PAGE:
I think it's great that you've found someone who specializes in chronic diseases. I would absolutely go and see him. Your child might resist a little but encourage him try it and see how it goes.

    D camp would also be great for him. Usually camp info comes out around January or Feb so now is a good time to start looking. The American Diabetes Association does our camp (it is 90% Type 1's), but it might be different in your area.

    Have you found any local T1's? He might like a mentor of some sort, or a pal. I'm not sure about the online thing either, and I do understand your concerns.

    Call your endo and be up front with them. They may have some ideas we haven't thought of.

    Good luck on your journey and keep us informed!

    Hugs :)
     
  11. motherof2

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    Hi, my son went through that too. He is 12. I also think that D camp is great for your child but also for the rest of the family. Our son just got home and had the best time. We tried the psychologist but my son would not talk so I have finally given up on making him sit there. I have no advice but just to let you know you are not alone.
     
  12. momof2greatkids

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    While we're new to this with Audrey and probably don't have much advice, I did want to chime in on the JDRF site penpals. We found it a couple of weeks ago, and Audrey was SO excited!

    Kids can creat a 'profile', and pick someone to write to based on age and interests. All messages go through a filter and pictures can't be sent, so they aren't writing back and forth through email. I think the messages are screened because it took a couple of days before Audrey's profile showed up on the site, and it seems like messages are sent only a couple of times a week, so I think they are monitored before being passed on.

    There aren't any kids at Audrey's school with D, so I think this makes her feel not so alone. She's picking kids to communicate with who have similar interests and look like fun because she doesn't want everything to be about diabetes.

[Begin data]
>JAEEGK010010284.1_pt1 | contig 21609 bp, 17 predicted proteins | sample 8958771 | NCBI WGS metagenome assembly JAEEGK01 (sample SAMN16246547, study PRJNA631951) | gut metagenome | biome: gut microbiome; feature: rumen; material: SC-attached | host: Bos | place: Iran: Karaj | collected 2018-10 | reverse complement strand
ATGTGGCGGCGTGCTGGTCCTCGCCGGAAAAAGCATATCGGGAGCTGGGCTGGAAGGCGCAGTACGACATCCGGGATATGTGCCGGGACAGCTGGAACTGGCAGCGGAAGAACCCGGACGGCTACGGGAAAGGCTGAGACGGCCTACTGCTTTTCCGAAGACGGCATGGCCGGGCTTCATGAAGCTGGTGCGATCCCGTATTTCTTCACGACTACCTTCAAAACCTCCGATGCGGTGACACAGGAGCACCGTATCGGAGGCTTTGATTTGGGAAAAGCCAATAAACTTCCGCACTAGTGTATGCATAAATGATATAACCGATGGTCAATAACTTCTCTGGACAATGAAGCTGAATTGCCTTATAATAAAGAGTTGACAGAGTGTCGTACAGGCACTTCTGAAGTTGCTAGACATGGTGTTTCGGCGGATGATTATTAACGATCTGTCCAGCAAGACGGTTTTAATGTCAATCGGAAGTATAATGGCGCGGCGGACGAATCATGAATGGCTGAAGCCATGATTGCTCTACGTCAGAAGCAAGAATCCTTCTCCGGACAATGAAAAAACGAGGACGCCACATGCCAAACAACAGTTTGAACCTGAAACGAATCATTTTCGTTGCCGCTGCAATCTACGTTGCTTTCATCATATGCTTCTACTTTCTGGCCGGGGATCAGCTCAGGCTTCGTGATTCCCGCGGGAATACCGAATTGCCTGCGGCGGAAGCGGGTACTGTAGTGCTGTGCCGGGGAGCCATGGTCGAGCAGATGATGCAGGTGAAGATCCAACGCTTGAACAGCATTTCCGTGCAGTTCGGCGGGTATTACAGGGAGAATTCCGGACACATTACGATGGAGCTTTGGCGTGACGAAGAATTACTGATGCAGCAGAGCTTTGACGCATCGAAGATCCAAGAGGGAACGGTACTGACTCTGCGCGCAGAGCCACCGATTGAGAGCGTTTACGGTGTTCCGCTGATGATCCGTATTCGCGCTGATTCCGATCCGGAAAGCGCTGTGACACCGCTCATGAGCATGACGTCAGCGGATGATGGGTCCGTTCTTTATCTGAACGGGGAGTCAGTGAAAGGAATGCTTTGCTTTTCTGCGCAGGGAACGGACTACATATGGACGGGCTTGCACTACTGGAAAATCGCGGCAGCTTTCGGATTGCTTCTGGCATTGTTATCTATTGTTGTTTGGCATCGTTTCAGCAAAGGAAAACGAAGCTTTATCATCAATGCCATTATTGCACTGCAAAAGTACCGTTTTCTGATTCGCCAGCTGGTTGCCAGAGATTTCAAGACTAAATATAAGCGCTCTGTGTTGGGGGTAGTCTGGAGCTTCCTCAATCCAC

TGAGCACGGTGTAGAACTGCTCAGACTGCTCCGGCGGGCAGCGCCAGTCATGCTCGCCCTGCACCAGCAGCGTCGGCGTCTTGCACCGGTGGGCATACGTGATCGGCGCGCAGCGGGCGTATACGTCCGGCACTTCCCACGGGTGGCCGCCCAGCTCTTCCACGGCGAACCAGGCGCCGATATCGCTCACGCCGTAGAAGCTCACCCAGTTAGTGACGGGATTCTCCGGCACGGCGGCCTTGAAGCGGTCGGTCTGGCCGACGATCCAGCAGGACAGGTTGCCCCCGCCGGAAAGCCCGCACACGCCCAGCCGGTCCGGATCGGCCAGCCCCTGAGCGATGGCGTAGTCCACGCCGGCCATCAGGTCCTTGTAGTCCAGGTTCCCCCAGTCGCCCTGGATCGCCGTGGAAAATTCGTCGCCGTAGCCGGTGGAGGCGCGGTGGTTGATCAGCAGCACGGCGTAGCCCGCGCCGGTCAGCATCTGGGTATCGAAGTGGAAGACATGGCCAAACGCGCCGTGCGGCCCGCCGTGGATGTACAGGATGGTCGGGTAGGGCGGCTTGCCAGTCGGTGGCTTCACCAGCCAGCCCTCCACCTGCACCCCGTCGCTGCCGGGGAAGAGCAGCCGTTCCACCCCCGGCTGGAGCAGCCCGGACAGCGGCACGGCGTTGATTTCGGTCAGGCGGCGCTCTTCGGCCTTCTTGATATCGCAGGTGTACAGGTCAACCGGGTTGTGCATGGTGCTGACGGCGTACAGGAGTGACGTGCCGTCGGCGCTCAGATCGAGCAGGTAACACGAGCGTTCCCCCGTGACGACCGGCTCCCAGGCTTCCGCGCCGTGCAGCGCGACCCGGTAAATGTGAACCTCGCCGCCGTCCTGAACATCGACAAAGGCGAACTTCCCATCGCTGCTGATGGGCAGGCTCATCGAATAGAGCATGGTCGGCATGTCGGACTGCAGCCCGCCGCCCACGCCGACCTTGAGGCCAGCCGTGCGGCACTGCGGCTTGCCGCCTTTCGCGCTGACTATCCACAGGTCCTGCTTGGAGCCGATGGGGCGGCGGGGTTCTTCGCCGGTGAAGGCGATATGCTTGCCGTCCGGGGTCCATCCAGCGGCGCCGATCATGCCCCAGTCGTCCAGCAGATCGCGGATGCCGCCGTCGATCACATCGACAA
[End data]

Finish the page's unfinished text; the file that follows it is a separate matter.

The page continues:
If you're near a major city, you may want to look for JDRF functions in your area. We're going to a function next weekend that will have a couple of breakout sessions where Audrey can be around other kids with D. And I can't wait for her to go to camp this summer! I'm hoping that by being around other kids with D, she won't feel so alone and different.
     
  13. lil'Man'sMom

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    I am sorry your son is feeling this way.

    I totally recommend a D support group, see if they have one in your are that has others his age.

    And as another post wrote, D camp is a lifesaver for my DS. He usually goes just in the summer but is going to a weekend camp in Feb., it's all he can talk about. He always comes back feeling totally ready to take on D and the world.
     
  14. sparkyjt

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    I haven't posted in a long time but was lurking today and saw your post and had to comment. My daughter (11) has been saying the same thing. I took her to the dr this past week and she was diagnosed w/ depression. I felt bad that I had overlooked so many symptoms for so long because a lot of them are kind of the same as high/low symptoms. :( You might want to look at depression symptoms in children and see if he matches any.


    Hugs!
    Julie
     
  15. tiffanie1717

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    We had my son see a psychologist, but she was a friend of mine and she came to our house so it made it easier that way. Travis is not one to share how he is feeling until he starts acting out or just starts bawling about something. But Amy (my friend) said that he talked and talked with her. She ended up going through a notebook with him and they drew pictures and talked about things he was thankful for and things he was upset about. It was amazing!! Travis was a different kid after that visit!

    So I heartily say Yes! Take him to the counselor. You will be amazed at what they can do! :)